How to format your references using the American Journal of Climate Change citation style

This is a short guide how to format citations and the bibliography in a manuscript for American Journal of Climate Change (AJCC). For a complete guide how to prepare your manuscript refer to the journal's instructions to authors.

Using reference management software

Typically you don't format your citations and bibliography by hand. The easiest way is to use a reference manager:

PaperpileThe citation style is built in and you can choose it in Settings > Citation Style or Paperpile > Citation Style in Google Docs.
EndNoteFind the style here: output styles overview
Mendeley, Zotero, Papers, and othersThe style is either built in or you can download a CSL file that is supported by most references management programs.
BibTeXBibTeX syles are usually part of a LaTeX template. Check the instructions to authors if the publisher offers a LaTeX template for this journal.

Journal articles

Those examples are references to articles in scholarly journals and how they are supposed to appear in your bibliography.

Not all journals organize their published articles in volumes and issues, so these fields are optional. Some electronic journals do not provide a page range, but instead list an article identifier. In a case like this it's safe to use the article identifier instead of the page range.

A journal article with 1 author
Wetherbee, R. (2002) Biomineralization. The diatom glasshouse. Science (New York, N.Y.). 298 (5593), 547.
A journal article with 2 authors
Edgar, B.A. and Kim, K.J. (2009) Cell biology. Sizing up the cell. Science (New York, N.Y.). 325 (5937), 158–159.
A journal article with 3 authors
Paraje, G., Sadana, R., and Karam, G. (2005) Public health. Increasing international gaps in health-related publications. Science (New York, N.Y.). 308 (5724), 959–960.
A journal article with 7 or more authors
Seo, J., Park, S., Nam, S., Kim, H., and Kim, Y. (2013) Liquid crystal-on-organic field-effect transistor sensory devices for perceptive sensing of ultralow intensity gas flow touch. Scientific Reports. 3 2452.

Books and book chapters

Here are examples of references for authored and edited books as well as book chapters.

An authored book
Smeets, R., der Sluis, L. van, Kapetanović, M., Peelo, D.F., and Janssen, A. (2014) Switching in Electrical Transmission and Distribution Systems. John Wiley & Sons, Ltd, Chichester, UK.
An edited book
Fauser, B., Tolksdorf, J., and Zeidler, E., Eds. (2009) Quantum Field Theory: Competitive Models. Birkhäuser, Basel.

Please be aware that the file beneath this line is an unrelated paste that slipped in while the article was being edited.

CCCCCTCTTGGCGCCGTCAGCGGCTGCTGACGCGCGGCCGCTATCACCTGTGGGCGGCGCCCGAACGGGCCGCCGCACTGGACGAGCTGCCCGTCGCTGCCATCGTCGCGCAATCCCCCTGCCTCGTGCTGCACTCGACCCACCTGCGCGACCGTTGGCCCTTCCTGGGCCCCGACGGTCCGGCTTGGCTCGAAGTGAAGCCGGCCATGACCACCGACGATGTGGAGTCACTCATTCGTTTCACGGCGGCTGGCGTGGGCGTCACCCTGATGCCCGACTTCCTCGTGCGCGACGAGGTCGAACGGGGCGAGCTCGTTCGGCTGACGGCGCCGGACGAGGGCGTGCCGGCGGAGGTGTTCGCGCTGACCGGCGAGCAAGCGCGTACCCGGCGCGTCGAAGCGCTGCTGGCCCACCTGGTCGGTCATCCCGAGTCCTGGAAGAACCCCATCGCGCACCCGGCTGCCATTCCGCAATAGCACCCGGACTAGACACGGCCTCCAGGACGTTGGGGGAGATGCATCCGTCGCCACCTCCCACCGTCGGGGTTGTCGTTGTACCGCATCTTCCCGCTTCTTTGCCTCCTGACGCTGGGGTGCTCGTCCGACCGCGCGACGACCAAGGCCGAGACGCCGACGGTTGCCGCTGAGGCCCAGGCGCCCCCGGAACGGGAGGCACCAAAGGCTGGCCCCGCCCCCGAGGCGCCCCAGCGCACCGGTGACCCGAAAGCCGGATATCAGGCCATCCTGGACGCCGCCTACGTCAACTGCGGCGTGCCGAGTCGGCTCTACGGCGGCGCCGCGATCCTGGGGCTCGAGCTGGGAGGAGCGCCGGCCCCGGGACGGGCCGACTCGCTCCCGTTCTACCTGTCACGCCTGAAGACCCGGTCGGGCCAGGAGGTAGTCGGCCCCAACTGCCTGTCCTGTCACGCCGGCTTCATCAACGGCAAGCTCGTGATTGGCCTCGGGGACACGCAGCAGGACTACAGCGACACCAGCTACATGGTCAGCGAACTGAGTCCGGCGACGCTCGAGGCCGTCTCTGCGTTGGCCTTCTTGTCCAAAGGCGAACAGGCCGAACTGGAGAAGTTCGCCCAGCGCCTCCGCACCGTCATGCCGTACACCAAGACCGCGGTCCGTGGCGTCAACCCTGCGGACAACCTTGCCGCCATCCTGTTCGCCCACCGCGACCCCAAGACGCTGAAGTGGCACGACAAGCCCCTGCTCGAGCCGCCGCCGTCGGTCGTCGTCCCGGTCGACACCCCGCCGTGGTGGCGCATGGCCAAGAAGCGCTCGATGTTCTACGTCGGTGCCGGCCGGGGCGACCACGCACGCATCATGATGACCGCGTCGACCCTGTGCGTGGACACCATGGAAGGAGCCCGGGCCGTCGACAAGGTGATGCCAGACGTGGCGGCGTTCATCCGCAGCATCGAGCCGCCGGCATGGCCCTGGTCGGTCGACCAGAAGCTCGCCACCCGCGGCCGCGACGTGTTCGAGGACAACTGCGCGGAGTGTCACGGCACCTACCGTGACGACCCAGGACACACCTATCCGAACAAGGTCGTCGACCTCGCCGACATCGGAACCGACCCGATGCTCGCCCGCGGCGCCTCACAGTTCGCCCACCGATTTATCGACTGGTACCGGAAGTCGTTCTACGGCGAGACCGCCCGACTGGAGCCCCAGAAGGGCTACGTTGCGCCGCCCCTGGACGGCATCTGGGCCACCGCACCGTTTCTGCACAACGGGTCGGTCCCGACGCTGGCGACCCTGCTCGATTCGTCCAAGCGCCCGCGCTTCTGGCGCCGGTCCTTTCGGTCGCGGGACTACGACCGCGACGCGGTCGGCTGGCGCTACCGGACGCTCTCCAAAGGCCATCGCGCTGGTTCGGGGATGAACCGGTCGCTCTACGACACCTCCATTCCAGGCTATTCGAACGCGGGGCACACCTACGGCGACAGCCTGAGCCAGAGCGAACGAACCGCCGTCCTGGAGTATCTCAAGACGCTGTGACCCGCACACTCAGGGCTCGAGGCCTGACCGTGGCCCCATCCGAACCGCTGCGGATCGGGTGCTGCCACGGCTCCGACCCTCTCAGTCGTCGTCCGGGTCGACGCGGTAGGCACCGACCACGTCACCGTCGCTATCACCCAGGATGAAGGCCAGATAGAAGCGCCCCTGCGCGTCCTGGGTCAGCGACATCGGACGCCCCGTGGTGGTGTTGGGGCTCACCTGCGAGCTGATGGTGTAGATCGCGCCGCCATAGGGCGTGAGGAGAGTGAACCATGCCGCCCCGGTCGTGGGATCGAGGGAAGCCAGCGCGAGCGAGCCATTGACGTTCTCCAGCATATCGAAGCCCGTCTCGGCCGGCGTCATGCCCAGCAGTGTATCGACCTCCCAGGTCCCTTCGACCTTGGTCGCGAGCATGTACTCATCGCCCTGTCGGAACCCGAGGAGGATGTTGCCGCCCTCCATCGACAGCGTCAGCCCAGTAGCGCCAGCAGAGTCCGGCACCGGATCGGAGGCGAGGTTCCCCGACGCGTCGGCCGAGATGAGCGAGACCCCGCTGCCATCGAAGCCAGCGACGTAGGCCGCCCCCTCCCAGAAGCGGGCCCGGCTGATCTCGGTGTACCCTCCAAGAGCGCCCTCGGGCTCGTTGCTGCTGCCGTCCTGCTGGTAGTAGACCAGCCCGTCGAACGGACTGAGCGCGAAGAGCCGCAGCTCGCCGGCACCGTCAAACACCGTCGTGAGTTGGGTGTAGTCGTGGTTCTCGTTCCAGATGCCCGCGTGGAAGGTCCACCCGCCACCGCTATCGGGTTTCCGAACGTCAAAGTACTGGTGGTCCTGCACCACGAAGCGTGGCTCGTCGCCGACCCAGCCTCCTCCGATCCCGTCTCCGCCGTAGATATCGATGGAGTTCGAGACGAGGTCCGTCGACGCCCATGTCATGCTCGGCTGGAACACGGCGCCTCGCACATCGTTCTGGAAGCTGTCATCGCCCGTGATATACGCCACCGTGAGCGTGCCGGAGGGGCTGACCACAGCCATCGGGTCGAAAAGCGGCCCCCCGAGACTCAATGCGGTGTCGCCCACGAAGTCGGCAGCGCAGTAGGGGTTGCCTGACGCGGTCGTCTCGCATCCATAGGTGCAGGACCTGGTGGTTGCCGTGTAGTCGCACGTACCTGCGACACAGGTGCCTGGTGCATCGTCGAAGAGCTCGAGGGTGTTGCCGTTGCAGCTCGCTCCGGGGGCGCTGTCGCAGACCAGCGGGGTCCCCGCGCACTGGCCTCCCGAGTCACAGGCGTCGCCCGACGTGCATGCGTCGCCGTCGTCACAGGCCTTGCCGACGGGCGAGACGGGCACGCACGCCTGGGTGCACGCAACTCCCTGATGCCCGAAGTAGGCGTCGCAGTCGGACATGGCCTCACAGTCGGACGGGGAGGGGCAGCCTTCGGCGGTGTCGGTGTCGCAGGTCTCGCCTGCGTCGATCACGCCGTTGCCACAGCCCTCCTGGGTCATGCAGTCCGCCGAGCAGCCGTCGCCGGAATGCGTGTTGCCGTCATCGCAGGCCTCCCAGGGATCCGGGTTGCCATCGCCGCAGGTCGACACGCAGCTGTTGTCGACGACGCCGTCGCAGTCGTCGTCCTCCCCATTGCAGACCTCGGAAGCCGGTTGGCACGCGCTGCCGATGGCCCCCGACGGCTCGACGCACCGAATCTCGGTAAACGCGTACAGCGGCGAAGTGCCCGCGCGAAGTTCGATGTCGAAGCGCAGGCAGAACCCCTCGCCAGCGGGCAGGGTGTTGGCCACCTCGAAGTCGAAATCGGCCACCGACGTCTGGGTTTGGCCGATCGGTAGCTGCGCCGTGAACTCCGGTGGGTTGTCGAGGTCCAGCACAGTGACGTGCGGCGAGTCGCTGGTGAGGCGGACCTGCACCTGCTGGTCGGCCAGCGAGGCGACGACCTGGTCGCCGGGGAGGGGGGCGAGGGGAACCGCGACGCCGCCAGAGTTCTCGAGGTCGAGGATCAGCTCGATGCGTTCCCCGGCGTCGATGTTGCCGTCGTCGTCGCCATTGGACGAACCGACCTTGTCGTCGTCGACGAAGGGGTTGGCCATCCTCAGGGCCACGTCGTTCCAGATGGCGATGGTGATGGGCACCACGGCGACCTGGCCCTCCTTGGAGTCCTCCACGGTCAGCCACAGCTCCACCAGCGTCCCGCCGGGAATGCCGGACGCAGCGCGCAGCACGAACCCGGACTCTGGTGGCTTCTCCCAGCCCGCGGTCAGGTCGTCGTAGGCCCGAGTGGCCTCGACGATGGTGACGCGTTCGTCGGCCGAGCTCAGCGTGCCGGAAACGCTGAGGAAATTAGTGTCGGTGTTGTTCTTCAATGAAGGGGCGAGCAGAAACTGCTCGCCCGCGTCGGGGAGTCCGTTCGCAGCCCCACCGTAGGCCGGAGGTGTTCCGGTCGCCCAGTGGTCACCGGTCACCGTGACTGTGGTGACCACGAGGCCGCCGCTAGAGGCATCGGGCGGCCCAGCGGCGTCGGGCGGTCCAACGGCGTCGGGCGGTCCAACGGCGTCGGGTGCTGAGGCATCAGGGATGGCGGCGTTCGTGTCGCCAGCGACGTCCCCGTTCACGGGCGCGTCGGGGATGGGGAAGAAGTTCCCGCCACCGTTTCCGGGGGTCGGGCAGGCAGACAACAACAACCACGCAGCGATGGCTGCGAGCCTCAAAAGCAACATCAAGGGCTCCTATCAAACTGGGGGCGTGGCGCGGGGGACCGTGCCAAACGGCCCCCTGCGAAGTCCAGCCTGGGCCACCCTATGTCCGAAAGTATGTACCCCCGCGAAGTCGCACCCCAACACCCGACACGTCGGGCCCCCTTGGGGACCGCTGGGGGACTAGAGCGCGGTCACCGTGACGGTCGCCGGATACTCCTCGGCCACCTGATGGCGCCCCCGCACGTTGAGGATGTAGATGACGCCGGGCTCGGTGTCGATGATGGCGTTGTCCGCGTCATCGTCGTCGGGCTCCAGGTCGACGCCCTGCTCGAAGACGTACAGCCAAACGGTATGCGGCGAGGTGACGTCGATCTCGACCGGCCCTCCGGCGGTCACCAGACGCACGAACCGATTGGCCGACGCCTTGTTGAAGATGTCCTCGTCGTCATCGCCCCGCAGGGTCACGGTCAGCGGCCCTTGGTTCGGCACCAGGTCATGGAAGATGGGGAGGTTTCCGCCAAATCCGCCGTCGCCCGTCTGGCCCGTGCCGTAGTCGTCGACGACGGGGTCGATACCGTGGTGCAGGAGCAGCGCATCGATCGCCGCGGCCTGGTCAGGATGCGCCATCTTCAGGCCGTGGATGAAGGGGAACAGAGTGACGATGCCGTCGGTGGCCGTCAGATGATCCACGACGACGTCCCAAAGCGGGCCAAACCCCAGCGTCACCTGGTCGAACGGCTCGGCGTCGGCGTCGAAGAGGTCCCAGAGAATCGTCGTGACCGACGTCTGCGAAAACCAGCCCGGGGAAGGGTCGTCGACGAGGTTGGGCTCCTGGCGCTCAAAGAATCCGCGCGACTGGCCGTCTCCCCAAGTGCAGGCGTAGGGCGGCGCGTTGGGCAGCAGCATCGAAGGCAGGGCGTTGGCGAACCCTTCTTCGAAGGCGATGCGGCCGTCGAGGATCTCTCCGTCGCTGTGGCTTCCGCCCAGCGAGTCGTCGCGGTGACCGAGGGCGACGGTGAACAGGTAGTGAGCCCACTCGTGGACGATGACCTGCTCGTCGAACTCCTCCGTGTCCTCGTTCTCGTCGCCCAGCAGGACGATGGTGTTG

A chapter in an edited book
Dempsey, G.T., Wang, W., and Zhuang, X. (2009) Fluorescence Imaging at Sub-Diffraction-Limit Resolution with Stochastic Optical Reconstruction Microscopy. in: P. Hinterdorfer, A. Oijen (Eds.), Handbook of Single-Molecule Biophysics, Springer US, New York, NYpp. 95–127.

Web sites

Sometimes references to web sites should appear directly in the text rather than in the bibliography. Refer to the Instructions to authors for American Journal of Climate Change.

Blog post
Andrew, E. (2014) Surprising Source of Stem Cells Found In Teeth. IFLScience.


This example shows the general structure used for government reports, technical reports, and scientific reports. If you can't locate the report number then it might be better to cite the report as a book. For reports it is usually not individual people that are credited as authors, but a governmental department or agency like "U. S. Food and Drug Administration" or "National Cancer Institute".

Government report
Government Accountability Office (2007) DHS Multi-Agency Operation Centers Would Benefit from Taking Further Steps to Enhance Collaboration and Coordination. U.S. Government Printing Office, Washington, DC.

Theses and dissertations

Theses including Ph.D. dissertations, Master's theses or Bachelor theses follow the basic format outlined below.

Doctoral dissertation
Aiken, J. (2009) Virtually a leader: Mitigating process losses through shared team states, Doctoral dissertation, University of Maryland, College Park, 2009.

News paper articles

Unlike scholarly journals, news papers do not usually have a volume and issue number. Instead, the full date and page number is required for a correct reference.

New York Times article
Crow, K. (2002) Where 146 Died in a Fire, And a Union Was Born. New York Times. 146.

In-text citations

References should be cited in the text by sequential numbers in square brackets:

This sentence cites one reference [1].
This sentence cites two references [1,2].
This sentence cites four references [1–4].

About the journal

Full journal titleAmerican Journal of Climate Change
AbbreviationAm. J. Clim. Change
ISSN (print)2167-9495
ISSN (online)2167-9509

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